“It could of course always be the case that the all-wise, all-powerful, all-faithful God has so designed the system as to react to abusive action in a manner that expresses God’s judgement on that abuse,” he said. “We abort millions of babies every year. Maybe God will express his judgement of that through the climate system. We have millions of people killed in unjustified wars. Maybe God expresses his judgement of that through the climate system. Or God doesn’t like our pulling coal and oil and natural gas out of the Earth, so he’s going to make the climate system react in a way that would not seem likely on our prior thinking basis.” He added later: “One experimental way of trying to test that would be to end the abortions and see if the climate change ended.”
“A free market economy is the closest approximation in this fallen world to the system of economy revealed in the Bible.”
In 2015, Beisner wrote a position paper on economics and the environment for Acton with Michael Cromartie, a Cornwall advisor and longtime courtier of the secular media. Free markets encourage both competition and stewardship, they argued paradoxically, and are “essential to human welfare.” Therefore, capitalism must have “a moral priority on our thinking about how society ought to be ordered.” The influence of the Coalition on Revival’s Economics “World View” from nearly two decades earlier is clear: “A free market economy is the closest approximation in this fallen world to the system of economy revealed in the Bible.” So concludes nearly four centuries of Calvinist thought, decades of fundamentalist resentment, and several billion dollars in political spending.
Those billions are paying off. Not only have the people who funded Cornwall successfully stopped the government from pursuing policies that might make the lives of people who are living with the consequences of climate change a little bit better, but under the Trump administration their lackeys are actively working to dismantle what little progress has been made. When Drollinger teaches that God’s covenant with Noah means that the consequences of climate change not only will not but in fact cannot be as devastating as scientists believe, he echoes a lengthy essay published by the Cornwall Alliance in 2009 that lays out the same argument. Typical of the organization’s style, it appears to the casual observer like any policy paper drawn up at one of D.C.’s many think tanks and nonprofits; in reality, the document blends quotations from scripture with pseudo-scientific data—citing, for example, the Mercer-funded Oregon Institute of Science and Medicine. During Pruitt’s confirmation hearing, Republican Sen. John Barrasso favorably cited Beisner and the Cornwall Alliance’s support for the Oklahoma attorney general.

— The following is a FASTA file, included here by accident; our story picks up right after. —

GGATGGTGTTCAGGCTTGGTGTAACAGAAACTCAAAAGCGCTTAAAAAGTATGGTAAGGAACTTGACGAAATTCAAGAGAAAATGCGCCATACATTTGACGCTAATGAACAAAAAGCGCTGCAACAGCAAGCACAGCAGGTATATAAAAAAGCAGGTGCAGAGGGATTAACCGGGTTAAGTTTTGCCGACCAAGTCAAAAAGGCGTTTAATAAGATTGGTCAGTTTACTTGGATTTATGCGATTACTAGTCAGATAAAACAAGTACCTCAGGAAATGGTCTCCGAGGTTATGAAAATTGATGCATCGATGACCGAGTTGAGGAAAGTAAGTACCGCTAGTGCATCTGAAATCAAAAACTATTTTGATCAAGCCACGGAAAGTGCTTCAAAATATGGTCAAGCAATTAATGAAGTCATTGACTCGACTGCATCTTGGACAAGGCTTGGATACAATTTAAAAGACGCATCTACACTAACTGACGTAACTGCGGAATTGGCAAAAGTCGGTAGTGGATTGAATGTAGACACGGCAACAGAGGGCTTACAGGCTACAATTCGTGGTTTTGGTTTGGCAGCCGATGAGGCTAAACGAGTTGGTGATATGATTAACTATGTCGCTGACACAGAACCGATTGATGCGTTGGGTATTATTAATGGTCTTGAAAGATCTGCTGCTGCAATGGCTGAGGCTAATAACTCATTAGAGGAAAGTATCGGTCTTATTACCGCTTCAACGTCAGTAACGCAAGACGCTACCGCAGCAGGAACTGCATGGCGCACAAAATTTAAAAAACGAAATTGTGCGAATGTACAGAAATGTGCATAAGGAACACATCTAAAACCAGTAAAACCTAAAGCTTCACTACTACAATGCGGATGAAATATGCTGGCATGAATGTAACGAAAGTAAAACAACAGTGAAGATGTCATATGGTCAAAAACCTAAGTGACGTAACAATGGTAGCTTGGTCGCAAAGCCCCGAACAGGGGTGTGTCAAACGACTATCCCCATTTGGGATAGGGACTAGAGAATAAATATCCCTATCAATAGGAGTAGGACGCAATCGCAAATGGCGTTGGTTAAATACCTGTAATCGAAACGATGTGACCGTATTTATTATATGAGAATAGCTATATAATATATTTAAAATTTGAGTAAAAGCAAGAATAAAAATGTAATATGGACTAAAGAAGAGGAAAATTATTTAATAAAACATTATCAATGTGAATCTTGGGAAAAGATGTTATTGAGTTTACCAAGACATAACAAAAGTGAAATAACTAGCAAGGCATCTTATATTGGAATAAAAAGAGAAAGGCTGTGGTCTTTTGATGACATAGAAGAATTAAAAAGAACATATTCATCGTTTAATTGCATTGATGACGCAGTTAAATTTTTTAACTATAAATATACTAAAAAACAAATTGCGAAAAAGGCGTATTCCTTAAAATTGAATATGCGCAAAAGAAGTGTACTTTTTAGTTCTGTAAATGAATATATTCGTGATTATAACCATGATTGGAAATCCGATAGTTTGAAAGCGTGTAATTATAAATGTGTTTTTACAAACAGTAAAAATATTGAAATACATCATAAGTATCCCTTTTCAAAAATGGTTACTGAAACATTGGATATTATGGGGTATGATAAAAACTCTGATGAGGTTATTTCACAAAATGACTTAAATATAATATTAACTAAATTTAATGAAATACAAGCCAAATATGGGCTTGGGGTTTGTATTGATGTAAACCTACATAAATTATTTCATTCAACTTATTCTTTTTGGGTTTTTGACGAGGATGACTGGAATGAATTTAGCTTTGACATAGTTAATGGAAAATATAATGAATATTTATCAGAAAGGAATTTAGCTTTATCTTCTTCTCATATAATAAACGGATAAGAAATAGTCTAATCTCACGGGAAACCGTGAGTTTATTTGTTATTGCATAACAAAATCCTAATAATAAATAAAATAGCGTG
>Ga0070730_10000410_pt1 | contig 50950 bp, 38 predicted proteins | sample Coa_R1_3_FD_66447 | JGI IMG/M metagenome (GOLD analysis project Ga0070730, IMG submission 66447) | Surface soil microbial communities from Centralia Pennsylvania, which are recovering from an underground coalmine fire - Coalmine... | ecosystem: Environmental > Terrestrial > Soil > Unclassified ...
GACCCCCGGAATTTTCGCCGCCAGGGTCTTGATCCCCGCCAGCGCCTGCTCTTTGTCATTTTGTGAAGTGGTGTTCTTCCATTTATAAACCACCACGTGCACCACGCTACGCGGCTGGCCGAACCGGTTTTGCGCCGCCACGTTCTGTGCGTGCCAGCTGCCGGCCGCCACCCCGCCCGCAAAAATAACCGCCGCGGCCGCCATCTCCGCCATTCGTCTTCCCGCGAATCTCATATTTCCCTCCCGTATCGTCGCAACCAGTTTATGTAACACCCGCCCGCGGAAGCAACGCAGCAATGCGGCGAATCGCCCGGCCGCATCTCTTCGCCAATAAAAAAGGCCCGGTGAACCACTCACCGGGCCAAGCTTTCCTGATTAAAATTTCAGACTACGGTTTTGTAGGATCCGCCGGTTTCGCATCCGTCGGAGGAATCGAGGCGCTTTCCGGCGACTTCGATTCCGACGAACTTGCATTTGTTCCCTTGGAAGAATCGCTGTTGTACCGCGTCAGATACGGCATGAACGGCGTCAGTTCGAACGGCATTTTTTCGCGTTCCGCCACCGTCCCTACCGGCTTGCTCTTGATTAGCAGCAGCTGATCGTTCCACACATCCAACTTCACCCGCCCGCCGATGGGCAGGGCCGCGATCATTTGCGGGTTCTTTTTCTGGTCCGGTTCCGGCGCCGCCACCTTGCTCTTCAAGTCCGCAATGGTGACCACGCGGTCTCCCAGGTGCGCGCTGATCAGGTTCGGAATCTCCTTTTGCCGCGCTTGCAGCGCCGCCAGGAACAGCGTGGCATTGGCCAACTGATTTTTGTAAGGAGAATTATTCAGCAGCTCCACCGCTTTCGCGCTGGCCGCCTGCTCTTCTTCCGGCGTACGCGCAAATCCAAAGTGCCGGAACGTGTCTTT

“A lot of people tend to go where they find theology that matches their own opinions,” Reverend Hescox told me. “It’s much easier for people, rather than being challenged by the Bible, to find some version of the faith that matches what their pre-existing belief structure is.”
Meyaard-Schaap believes that the green evangelical movement already has sufficient support in Congress for climate action; the issue now is getting the electorate to communicate to their representatives that this is, in fact, what they want. “I continue to believe wholeheartedly that grassroots power is more powerful than small, monied interests. If politicians recognize that there is a bona fide grassroots movement around this issue, and that their seat—regardless of how much money they might be getting from the other side—is in danger, that’s when you get their attention,” he told me. “I think in the next five or ten years, as more and more young evangelicals get plugged into the political process, that grassroots movement is going to grow to the point where politicians who might be getting money from the fossil fuel industry will say, ‘Look, this isn’t gonna cut it. I can’t protect my seat anymore and I have to change tack.’”
Morano dismissed these efforts. “Everything that needs to happen is happening. It’s going to happen naturally,” he said. “If you’re concerned about global warming, sit back and watch the innovation happen. It’s amazing.”
He added: “We just have to have the courage to do nothing.”